Record created 2009-02-19, last modified 2009-02-19

Similar records


 
People who viewed this page also viewed:
(824)  Optical amplifiers and their system applications - Benny Mikkelsen - Ph.D. thesis, Department of Electromagnetic Systems, Technical University of Denmark, Kgs. Lyngby, Denmark.
Supervisors: Kristian Stubkjr.
(775)  High-speed optical signal processing for high capacity optical networks - Kim Stockholm Jepsen - Ph.D. thesis, Department of Electromagnetic Systems, Technical University of Denmark, Kgs. Lyngby, Denmark.
16 October 1998.
Supervisors: Kristian Stubkjr, Benny Mikkelsen.
(773)  Traffic analysis and signal processing in high-capacity optical networks - Sren Lykke Danielsen - Ph.D. thesis, Department of Electromagnetic Systems, Technical University of Denmark, Kgs. Lyngby, Denmark.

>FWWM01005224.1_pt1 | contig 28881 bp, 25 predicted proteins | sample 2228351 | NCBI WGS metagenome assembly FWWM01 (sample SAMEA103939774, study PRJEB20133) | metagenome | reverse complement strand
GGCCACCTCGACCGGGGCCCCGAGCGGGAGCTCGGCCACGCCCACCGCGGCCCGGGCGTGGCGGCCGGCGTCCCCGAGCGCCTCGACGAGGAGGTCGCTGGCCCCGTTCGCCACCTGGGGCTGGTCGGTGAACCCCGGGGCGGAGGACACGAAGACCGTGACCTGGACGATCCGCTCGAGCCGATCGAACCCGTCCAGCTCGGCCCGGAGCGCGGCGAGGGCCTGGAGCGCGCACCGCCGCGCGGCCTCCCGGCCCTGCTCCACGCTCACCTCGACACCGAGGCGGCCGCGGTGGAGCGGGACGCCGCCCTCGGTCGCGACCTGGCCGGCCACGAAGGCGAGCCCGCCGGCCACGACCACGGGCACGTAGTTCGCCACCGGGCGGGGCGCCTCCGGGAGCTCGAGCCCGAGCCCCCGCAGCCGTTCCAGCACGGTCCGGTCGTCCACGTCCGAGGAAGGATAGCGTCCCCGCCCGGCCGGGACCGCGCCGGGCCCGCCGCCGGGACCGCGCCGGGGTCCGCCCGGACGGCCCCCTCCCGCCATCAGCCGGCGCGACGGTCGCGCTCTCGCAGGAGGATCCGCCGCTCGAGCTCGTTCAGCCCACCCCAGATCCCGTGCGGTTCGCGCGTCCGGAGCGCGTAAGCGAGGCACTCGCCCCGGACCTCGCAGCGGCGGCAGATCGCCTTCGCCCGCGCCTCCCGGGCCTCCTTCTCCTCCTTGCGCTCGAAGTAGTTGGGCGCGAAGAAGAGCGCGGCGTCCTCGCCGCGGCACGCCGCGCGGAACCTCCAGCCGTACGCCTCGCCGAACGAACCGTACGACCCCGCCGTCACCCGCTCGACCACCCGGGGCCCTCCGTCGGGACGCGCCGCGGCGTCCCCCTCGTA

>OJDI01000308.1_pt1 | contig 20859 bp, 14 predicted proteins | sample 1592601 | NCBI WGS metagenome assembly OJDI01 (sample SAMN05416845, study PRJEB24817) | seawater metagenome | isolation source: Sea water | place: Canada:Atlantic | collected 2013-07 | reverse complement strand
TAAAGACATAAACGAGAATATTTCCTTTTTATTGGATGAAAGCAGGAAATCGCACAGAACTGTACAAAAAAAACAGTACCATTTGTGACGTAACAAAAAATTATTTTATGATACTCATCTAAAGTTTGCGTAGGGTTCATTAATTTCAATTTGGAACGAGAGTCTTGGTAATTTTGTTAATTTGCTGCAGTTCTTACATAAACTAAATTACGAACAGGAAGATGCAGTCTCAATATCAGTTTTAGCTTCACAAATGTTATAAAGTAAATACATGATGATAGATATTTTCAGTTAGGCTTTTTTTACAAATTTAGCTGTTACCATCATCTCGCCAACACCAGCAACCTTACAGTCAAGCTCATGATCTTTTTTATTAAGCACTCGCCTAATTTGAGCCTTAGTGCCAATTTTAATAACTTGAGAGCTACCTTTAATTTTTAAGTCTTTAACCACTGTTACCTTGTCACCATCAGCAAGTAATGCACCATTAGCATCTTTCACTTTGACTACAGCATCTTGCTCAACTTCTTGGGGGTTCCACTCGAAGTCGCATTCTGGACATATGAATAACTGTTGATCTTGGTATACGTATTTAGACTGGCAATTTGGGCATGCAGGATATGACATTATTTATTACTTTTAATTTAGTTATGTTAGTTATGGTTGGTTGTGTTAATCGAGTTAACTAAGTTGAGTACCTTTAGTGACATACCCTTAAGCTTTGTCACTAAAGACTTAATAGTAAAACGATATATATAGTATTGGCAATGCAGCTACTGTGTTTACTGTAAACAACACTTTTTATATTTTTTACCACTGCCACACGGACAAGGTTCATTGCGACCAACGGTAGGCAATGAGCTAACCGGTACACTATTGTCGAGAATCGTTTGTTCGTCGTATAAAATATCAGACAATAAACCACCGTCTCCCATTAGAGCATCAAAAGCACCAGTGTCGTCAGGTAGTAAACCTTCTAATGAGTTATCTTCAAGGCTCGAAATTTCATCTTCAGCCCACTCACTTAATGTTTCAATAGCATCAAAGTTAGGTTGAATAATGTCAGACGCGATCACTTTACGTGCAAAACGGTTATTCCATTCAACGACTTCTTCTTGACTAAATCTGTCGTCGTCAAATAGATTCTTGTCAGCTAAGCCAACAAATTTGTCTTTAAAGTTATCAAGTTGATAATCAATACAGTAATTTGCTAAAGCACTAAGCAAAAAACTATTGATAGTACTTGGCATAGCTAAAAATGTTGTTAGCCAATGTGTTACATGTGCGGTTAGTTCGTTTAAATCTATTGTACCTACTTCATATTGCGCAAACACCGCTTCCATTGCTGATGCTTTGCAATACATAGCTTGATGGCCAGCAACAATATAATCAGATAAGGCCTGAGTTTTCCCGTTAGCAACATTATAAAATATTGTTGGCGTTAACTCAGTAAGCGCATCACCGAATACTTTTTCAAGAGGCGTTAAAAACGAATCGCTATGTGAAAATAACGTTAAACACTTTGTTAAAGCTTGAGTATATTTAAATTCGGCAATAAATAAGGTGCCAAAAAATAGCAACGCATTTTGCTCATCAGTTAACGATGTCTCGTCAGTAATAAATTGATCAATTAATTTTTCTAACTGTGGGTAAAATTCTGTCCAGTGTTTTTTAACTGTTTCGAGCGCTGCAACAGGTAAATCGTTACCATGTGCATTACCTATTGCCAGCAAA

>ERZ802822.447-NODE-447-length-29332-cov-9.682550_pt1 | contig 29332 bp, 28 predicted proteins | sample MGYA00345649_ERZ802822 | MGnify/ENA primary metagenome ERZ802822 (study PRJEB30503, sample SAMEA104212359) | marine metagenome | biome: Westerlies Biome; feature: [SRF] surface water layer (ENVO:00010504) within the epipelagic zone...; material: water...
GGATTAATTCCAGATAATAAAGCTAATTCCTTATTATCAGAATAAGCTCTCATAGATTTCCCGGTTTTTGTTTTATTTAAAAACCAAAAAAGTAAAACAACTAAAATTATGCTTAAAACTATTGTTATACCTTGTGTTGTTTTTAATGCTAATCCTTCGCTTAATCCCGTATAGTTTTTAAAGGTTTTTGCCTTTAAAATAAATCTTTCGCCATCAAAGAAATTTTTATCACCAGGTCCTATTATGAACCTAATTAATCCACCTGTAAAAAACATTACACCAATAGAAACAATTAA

19 December 1997.
Supervisors: Kristian Stubkjr.
(732)  Optical amplification and processing in high-capacity photonic networks - Carsten Jrgensen Videcrantz - Ph.D. thesis, Department of Electromagnetic Systems, Technical University of Denmark, Kgs. Lyngby, Denmark.
29 May 1997.
Supervisors: Kristian Stubkjr.
(723)  High-speed clock recovery and demodulation using short pulse sources and phase-locked loop techniques - Darko Zibar - Ph.D. thesis, COM-DTU, Department of Communications, Optics and Materials, Technical University of Denmark, Kgs. Lyngby, Denmark.
05 July 2007.
Supervisors: Leif K. Oxenlwe, Jesper Mrk, Anders T. Clausen, Palle Jeppesen.

 
Rate this document:
Be the first to review this document.


Discuss this document:
Start a discussion about any aspect of this document.